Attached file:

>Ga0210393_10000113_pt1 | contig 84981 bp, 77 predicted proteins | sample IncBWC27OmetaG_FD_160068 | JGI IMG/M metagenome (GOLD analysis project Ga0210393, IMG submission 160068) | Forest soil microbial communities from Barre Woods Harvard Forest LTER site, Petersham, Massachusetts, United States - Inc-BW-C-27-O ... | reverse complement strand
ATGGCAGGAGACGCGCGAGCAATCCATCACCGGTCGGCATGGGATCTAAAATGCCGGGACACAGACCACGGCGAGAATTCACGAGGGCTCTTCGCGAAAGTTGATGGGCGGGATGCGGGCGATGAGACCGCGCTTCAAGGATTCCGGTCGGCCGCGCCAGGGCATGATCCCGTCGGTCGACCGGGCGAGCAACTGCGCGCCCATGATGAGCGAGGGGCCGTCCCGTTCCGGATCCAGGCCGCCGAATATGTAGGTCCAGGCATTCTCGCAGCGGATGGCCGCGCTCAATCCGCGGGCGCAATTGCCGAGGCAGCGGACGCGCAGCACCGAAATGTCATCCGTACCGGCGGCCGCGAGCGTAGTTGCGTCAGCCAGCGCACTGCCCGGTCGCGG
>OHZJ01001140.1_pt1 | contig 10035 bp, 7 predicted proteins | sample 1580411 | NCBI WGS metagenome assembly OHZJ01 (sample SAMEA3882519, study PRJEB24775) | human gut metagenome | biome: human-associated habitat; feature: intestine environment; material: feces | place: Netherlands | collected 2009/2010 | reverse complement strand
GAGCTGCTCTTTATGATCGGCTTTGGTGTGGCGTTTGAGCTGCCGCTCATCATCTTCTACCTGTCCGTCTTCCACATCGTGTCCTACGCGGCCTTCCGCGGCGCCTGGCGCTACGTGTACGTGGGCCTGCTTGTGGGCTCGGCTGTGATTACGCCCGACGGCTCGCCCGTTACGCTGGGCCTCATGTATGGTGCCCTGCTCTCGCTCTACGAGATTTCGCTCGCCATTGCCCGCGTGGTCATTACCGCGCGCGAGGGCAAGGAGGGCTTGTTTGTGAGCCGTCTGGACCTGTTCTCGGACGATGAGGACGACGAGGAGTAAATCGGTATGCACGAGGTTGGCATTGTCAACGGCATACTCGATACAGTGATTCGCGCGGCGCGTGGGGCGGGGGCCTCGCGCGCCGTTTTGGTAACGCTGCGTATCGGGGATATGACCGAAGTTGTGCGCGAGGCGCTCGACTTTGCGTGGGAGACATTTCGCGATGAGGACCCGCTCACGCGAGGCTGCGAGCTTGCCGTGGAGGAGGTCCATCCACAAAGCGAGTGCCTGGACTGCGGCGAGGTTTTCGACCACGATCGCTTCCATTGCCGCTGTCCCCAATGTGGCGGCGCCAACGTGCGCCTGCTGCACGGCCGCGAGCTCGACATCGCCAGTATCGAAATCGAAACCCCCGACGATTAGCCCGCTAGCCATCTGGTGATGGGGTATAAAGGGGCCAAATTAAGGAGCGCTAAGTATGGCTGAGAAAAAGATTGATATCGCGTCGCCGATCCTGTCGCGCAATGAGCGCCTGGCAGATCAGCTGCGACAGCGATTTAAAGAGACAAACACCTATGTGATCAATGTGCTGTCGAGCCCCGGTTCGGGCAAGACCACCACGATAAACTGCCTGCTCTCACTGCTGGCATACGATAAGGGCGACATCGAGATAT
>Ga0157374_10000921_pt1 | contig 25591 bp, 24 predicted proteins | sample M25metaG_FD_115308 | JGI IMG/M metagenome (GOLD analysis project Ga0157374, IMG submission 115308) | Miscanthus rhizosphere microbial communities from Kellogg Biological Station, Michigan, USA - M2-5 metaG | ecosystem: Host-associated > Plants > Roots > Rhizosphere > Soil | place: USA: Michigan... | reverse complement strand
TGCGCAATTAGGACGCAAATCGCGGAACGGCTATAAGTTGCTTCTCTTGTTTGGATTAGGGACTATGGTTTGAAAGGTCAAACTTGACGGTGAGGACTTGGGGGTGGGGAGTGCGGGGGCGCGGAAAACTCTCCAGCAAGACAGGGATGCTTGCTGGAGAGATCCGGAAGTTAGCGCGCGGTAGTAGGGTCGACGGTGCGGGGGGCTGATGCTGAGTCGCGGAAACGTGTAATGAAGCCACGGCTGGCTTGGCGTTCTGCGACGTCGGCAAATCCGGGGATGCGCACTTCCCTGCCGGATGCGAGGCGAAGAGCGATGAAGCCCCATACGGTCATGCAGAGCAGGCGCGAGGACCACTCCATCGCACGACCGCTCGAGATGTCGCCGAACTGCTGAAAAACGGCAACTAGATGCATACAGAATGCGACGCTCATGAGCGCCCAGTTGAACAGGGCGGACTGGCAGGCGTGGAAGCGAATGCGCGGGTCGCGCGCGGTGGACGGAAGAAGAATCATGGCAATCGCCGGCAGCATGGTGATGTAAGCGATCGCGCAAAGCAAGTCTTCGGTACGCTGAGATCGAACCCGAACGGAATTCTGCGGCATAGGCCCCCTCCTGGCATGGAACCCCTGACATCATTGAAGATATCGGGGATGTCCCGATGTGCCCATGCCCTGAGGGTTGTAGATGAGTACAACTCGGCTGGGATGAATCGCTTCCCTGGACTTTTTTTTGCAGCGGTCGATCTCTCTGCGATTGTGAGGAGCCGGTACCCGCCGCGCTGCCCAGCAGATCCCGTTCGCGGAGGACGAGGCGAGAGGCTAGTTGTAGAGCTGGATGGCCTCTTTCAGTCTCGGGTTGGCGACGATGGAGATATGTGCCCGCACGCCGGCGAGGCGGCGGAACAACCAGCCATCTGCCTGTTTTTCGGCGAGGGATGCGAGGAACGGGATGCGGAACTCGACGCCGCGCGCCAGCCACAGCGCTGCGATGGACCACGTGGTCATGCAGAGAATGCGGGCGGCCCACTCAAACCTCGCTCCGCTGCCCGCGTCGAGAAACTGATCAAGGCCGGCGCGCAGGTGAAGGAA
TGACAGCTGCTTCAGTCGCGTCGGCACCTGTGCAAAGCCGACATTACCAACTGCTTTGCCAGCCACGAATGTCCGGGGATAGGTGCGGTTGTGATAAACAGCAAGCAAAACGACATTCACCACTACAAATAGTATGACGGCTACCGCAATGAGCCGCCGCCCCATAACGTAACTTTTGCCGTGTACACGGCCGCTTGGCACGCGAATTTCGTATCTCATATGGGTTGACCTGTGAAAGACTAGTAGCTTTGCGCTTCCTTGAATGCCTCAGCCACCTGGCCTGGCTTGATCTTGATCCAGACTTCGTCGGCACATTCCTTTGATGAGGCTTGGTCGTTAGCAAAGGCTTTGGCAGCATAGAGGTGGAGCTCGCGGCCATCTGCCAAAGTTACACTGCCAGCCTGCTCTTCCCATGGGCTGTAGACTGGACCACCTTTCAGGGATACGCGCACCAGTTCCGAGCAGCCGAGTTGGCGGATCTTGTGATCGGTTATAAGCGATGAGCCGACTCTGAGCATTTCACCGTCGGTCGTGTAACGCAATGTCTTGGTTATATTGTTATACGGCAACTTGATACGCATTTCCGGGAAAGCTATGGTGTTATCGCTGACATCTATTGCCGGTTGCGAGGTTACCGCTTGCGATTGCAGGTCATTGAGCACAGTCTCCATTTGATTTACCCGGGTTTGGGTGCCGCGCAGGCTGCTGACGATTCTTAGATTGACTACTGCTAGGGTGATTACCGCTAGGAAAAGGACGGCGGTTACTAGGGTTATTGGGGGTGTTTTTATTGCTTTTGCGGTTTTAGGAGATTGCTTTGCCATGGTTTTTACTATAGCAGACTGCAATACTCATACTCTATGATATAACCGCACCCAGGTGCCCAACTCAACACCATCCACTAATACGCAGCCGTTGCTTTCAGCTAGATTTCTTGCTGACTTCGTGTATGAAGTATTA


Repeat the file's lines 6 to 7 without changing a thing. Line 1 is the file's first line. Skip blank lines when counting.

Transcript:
TGCGCAATTAGGACGCAAATCGCGGAACGGCTATAAGTTGCTTCTCTTGTTTGGATTAGGGACTATGGTTTGAAAGGTCAAACTTGACGGTGAGGACTTGGGGGTGGGGAGTGCGGGGGCGCGGAAAACTCTCCAGCAAGACAGGGATGCTTGCTGGAGAGATCCGGAAGTTAGCGCGCGGTAGTAGGGTCGACGGTGCGGGGGGCTGATGCTGAGTCGCGGAAACGTGTAATGAAGCCACGGCTGGCTTGGCGTTCTGCGACGTCGGCAAATCCGGGGATGCGCACTTCCCTGCCGGATGCGAGGCGAAGAGCGATGAAGCCCCATACGGTCATGCAGAGCAGGCGCGAGGACCACTCCATCGCACGACCGCTCGAGATGTCGCCGAACTGCTGAAAAACGGCAACTAGATGCATACAGAATGCGACGCTCATGAGCGCCCAGTTGAACAGGGCGGACTGGCAGGCGTGGAAGCGAATGCGCGGGTCGCGCGCGGTGGACGGAAGAAGAATCATGGCAATCGCCGGCAGCATGGTGATGTAAGCGATCGCGCAAAGCAAGTCTTCGGTACGCTGAGATCGAACCCGAACGGAATTCTGCGGCATAGGCCCCCTCCTGGCATGGAACCCCTGACATCATTGAAGATATCGGGGATGTCCCGATGTGCCCATGCCCTGAGGGTTGTAGATGAGTACAACTCGGCTGGGATGAATCGCTTCCCTGGACTTTTTTTTGCAGCGGTCGATCTCTCTGCGATTGTGAGGAGCCGGTACCCGCCGCGCTGCCCAGCAGATCCCGTTCGCGGAGGACGAGGCGAGAGGCTAGTTGTAGAGCTGGATGGCCTCTTTCAGTCTCGGGTTGGCGACGATGGAGATATGTGCCCGCACGCCGGCGAGGCGGCGGAACAACCAGCCATCTGCCTGTTTTTCGGCGAGGGATGCGAGGAACGGGATGCGGAACTCGACGCCGCGCGCCAGCCACAGCGCTGCGATGGACCACGTGGTCATGCAGAGAATGCGGGCGGCCCACTCAAACCTCGCTCCGCTGCCCGCGTCGAGAAACTGATCAAGGCCGGCGCGCAGGTGAAGGAA
TGACAGCTGCTTCAGTCGCGTCGGCACCTGTGCAAAGCCGACATTACCAACTGCTTTGCCAGCCACGAATGTCCGGGGATAGGTGCGGTTGTGATAAACAGCAAGCAAAACGACATTCACCACTACAAATAGTATGACGGCTACCGCAATGAGCCGCCGCCCCATAACGTAACTTTTGCCGTGTACACGGCCGCTTGGCACGCGAATTTCGTATCTCATATGGGTTGACCTGTGAAAGACTAGTAGCTTTGCGCTTCCTTGAATGCCTCAGCCACCTGGCCTGGCTTGATCTTGATCCAGACTTCGTCGGCACATTCCTTTGATGAGGCTTGGTCGTTAGCAAAGGCTTTGGCAGCATAGAGGTGGAGCTCGCGGCCATCTGCCAAAGTTACACTGCCAGCCTGCTCTTCCCATGGGCTGTAGACTGGACCACCTTTCAGGGATACGCGCACCAGTTCCGAGCAGCCGAGTTGGCGGATCTTGTGATCGGTTATAAGCGATGAGCCGACTCTGAGCATTTCACCGTCGGTCGTGTAACGCAATGTCTTGGTTATATTGTTATACGGCAACTTGATACGCATTTCCGGGAAAGCTATGGTGTTATCGCTGACATCTATTGCCGGTTGCGAGGTTACCGCTTGCGATTGCAGGTCATTGAGCACAGTCTCCATTTGATTTACCCGGGTTTGGGTGCCGCGCAGGCTGCTGACGATTCTTAGATTGACTACTGCTAGGGTGATTACCGCTAGGAAAAGGACGGCGGTTACTAGGGTTATTGGGGGTGTTTTTATTGCTTTTGCGGTTTTAGGAGATTGCTTTGCCATGGTTTTTACTATAGCAGACTGCAATACTCATACTCTATGATATAACCGCACCCAGGTGCCCAACTCAACACCATCCACTAATACGCAGCCGTTGCTTTCAGCTAGATTTCTTGCTGACTTCGTGTATGAAGTATTA